It’s a sharp shot across the bows, and it’s unlikely to be the last we hear of it this year. In January ratings agency Standard & Poor’s lowered its outlook on the AA sovereign ratings of Italy to negative, warning that unless the country addressed its fiscal imbalances it would be downgraded in the next one to two years.
“The outlook reflects the weakening fiscal balance and the lack of clarity with regard to the government’s medium-term fiscal strategy,” says Moritz Kramer, an analyst at S&P.
Stripping out one-time cash inflows, the budget deficit is projected to exceed 3% of GDP each year until 2006. The agency was particularly scathing about the financial maneuvering the government has employed in recent years to keep the budget deficit below that crucial 3% of GDP level enshrined in the European Growth and Stability Pact.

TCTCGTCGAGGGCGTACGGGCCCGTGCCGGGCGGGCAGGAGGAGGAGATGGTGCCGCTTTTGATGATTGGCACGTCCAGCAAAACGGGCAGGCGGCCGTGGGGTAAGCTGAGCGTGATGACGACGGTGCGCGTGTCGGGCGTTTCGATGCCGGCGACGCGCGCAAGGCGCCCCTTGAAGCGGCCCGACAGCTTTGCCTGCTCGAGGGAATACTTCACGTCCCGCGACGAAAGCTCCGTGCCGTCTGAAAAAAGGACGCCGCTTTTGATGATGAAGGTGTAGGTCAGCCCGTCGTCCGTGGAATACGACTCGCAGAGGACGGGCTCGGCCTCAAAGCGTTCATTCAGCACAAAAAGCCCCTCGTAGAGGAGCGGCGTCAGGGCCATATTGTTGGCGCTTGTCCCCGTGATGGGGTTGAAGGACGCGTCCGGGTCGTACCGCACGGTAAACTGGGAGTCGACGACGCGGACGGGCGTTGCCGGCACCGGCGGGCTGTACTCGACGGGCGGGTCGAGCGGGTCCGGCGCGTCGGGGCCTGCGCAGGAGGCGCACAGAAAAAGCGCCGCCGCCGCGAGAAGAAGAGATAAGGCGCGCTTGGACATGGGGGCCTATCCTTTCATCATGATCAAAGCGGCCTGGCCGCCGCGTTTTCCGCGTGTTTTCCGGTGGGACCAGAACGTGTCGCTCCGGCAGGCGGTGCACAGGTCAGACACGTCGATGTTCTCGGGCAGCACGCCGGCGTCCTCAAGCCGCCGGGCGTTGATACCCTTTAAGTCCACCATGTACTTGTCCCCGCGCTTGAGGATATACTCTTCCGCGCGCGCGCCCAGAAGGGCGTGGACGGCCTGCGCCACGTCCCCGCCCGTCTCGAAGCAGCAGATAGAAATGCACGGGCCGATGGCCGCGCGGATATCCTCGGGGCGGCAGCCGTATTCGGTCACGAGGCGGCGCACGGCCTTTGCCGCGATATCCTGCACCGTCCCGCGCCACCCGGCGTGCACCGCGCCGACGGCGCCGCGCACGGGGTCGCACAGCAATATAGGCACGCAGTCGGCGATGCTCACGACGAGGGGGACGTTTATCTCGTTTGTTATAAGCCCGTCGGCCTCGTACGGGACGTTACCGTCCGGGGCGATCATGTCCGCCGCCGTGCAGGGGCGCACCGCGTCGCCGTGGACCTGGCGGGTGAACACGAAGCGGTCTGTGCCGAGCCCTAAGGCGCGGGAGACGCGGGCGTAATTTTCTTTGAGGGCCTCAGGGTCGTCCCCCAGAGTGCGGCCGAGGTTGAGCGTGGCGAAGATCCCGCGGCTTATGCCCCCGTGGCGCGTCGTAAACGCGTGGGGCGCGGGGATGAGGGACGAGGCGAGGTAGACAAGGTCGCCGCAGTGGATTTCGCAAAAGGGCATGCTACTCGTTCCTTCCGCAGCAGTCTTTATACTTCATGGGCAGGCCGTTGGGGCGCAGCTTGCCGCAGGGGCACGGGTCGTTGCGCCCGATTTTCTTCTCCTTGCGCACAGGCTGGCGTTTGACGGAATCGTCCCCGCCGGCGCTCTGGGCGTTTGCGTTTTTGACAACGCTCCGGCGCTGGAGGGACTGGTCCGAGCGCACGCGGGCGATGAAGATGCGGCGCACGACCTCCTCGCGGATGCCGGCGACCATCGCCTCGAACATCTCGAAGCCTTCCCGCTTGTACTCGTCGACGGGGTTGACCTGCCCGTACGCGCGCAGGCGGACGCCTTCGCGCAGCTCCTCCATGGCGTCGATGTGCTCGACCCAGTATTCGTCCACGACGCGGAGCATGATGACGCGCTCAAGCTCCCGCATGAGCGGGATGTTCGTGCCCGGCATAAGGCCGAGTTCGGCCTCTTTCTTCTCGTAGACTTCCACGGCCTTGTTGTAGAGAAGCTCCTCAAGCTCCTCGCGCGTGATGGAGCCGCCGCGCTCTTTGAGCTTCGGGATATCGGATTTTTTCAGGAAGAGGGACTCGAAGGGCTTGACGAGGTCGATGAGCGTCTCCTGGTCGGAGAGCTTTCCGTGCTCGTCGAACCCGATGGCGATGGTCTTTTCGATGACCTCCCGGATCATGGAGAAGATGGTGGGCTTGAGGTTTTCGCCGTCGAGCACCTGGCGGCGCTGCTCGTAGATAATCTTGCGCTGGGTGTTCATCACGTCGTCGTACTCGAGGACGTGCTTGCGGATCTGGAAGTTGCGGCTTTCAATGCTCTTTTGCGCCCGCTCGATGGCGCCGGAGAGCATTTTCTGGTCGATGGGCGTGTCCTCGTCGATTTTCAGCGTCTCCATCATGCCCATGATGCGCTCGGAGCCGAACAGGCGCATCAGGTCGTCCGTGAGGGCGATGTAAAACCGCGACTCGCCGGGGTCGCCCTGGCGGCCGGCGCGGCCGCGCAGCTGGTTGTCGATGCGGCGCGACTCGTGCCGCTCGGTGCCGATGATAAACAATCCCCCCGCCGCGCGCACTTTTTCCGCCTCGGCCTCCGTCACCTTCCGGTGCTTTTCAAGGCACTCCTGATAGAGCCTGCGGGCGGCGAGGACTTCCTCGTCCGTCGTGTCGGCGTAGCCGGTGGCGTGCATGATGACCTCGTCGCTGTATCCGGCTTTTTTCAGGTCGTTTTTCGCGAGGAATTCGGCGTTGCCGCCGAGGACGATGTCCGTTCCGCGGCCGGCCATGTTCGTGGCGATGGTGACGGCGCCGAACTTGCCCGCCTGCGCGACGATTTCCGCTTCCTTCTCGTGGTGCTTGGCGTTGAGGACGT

Between 1999 and 2002, the Italian government has raised €27 billion from one-off measures such as sales of pension contributions owing from employers. Italy is not the first, nor the only, government to resort to off-balance-sheet budgetary window-dressing: Ireland and Greece have both used securitizations in the past, a financing method that has now attracted the attention of Eurostat, the official statistics watchdog for the European Union.
Nor is Italy the only EU country bumping up against budgetary guidelines. Germany, France and Portugal have also been warned for running excessive deficits.
But it’s Italy where the Europain is most acute. “The government is running out of options and will eventually have no choice but to tackle its major structural expenditure problems,” says Lorenzo Codogno, senior economist at the Bank of America.